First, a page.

British Public Raises £50 million For Hunger Crisis In East Africa

Recently, the British public has raised £50 million in just twenty-two days for the east African humanitarian crisis. The Britsih public’s immense efforts to help raise money for those on the brink of starvation has enabled aid agencies to increase their efforts to attend to those most affected by the hunger crisis.

In December, the British public started a Yemen appeal, in which they raised £22 million. The British public, in total, has raised £72 million for east Africa and Yemen, which is also including £15 million that the UK government contributed.

The chief executive of the Disasters Emergency Committee, Saleh Saeed said that the money that the Britsh public was able to accumulate will already be saving lives. Saeed said that the £50 million raised for east Africa will help provide millions of people across the region with food, water, and medical care over the duration of two years.

The world is currently facing the worst humanitarian crisis, since the end of the second world war, according to a UN official. 20 million people are in need of urgent humanitarian assistance, as they face famine in just four different countries. Stephen O’Brien, the UN under-secretary-general for humanitarian affairs, told the security council in New York last month that the lack of collective and coordinated global efforts will mean that “people will simply starve to death” and “many more will suffer and die from disease.” O’Brien urged that there needs to be immediate implementation of funds for Yemen, South Sudan, Somalia and northeast Nigeria, as well as safe and unimpeded access for humanitarian aid “to avert a catastrophe.”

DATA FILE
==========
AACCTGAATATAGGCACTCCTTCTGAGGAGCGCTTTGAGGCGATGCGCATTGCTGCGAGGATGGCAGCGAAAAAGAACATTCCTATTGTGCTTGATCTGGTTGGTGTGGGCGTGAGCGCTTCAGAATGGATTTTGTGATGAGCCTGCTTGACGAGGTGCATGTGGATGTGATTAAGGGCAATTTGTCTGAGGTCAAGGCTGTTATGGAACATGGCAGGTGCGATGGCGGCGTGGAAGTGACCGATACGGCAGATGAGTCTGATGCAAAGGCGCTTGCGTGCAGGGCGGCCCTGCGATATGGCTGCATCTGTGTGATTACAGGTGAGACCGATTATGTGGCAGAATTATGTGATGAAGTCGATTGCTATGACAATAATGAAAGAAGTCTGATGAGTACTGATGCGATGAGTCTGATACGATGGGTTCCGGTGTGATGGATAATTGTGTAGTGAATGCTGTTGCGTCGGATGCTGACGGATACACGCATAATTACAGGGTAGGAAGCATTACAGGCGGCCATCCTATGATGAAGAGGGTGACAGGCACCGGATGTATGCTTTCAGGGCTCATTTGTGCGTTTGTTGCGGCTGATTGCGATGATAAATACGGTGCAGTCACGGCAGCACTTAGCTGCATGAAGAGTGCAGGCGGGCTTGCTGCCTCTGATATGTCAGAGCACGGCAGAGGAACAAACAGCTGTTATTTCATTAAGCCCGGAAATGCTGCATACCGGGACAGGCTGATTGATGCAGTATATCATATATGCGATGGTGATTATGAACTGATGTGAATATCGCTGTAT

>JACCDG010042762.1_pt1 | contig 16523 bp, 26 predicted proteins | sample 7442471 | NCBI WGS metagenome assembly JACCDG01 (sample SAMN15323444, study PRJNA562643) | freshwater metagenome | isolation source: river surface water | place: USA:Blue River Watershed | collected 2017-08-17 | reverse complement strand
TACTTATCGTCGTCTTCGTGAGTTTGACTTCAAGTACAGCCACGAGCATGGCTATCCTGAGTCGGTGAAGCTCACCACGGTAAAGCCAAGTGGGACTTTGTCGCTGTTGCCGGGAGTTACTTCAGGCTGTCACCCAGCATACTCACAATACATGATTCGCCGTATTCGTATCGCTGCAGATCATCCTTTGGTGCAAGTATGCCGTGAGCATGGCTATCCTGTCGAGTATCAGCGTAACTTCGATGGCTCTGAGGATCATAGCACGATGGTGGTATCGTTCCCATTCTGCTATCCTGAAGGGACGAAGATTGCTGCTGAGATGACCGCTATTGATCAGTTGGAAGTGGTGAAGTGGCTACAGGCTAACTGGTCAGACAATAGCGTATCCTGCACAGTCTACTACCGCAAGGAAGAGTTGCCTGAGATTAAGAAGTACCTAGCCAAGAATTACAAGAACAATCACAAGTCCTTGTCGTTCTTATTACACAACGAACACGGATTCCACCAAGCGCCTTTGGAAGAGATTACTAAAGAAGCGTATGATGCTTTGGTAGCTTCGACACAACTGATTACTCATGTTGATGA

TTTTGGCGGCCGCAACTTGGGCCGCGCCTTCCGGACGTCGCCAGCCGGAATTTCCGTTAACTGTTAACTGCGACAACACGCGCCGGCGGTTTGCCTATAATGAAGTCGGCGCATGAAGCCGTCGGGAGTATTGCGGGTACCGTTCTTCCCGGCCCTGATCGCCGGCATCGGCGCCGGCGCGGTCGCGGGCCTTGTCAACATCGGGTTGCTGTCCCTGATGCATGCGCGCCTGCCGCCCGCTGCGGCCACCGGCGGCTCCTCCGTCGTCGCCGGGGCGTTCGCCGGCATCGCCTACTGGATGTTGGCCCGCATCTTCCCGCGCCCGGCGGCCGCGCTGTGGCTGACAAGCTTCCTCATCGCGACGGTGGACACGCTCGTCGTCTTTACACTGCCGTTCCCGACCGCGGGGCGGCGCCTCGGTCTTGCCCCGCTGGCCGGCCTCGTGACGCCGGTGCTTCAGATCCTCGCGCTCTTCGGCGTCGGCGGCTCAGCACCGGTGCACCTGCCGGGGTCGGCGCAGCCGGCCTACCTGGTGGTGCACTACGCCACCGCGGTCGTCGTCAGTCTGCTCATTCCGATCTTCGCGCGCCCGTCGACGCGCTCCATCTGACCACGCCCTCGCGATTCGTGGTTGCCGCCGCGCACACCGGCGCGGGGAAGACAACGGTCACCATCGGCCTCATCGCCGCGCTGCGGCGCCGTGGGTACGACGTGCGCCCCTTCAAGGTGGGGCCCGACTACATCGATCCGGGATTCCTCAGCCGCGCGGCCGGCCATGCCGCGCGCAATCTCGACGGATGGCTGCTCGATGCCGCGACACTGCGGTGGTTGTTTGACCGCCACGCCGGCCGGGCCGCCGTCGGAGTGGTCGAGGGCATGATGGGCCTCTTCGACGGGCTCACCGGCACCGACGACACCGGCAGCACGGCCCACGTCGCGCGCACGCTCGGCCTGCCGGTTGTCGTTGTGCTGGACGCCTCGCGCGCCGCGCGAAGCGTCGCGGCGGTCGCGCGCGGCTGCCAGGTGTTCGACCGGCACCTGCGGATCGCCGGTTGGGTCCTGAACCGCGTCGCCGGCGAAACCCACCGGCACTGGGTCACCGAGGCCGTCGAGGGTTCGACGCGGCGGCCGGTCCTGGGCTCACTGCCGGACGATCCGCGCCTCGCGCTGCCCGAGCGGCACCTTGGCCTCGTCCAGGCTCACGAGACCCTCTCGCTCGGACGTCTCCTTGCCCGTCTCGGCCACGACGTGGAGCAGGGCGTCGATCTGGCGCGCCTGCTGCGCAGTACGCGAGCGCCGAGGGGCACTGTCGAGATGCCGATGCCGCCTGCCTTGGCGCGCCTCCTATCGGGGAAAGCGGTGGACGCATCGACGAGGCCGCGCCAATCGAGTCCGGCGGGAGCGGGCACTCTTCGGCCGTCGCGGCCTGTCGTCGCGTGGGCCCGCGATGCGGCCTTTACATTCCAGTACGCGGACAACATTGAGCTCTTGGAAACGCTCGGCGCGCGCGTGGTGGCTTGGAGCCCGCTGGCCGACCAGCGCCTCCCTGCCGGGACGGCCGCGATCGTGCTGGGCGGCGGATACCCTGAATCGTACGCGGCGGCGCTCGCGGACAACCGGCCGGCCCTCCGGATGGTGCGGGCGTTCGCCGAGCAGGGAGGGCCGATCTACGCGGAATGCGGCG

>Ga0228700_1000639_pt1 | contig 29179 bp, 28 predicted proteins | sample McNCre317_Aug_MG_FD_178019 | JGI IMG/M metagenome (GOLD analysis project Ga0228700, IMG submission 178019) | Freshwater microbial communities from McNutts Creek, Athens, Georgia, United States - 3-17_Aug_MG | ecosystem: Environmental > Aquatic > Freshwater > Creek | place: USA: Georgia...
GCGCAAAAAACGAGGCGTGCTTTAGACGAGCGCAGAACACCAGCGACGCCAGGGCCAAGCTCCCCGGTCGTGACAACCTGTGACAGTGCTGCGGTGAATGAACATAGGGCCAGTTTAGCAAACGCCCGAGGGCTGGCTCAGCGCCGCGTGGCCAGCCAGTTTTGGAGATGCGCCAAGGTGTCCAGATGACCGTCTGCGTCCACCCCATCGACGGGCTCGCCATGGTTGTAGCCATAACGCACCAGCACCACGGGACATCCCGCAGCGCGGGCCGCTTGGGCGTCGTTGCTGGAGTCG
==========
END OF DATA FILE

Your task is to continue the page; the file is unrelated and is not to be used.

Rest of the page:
Famine was officially declared in South Sudan by the UN, who also warned that the other three countries, Yemen, Somalia and Nigeria, are also at a high risk of famine.

“DEC charities were working in east Africa before we launched our appeal,” said Saleh Saeed, “It has already allowed them to scale up their operations.” The DEC consists of the UK’s most established charities, in which they are currently directing their focus to east Africa, which is where aid and assistance are needed the most.

“We have reports about aid delivery making an immediate difference to the lives of affected communities,” said Saeed. “For example, Concern Worldwide is supporting children at the Weydow nutrition centre just outside Mogadishu in Somalia; Save the Children is supplying food, water and medical care to 40 of the most drought-affected communities in Ethiopia and Somalia; Oxfam is providing water and sanitation to hundreds of thousands of people in Kenya; and British Red Cross has delivered emergency food supplies to thousands of people in South Sudan.”

The £50 million raised by the British public includes a £10 million aid match donation by the Department for International Development. The UK has planned for £100 million to be used for overseas aid each for South Sudan and Somalia this year.



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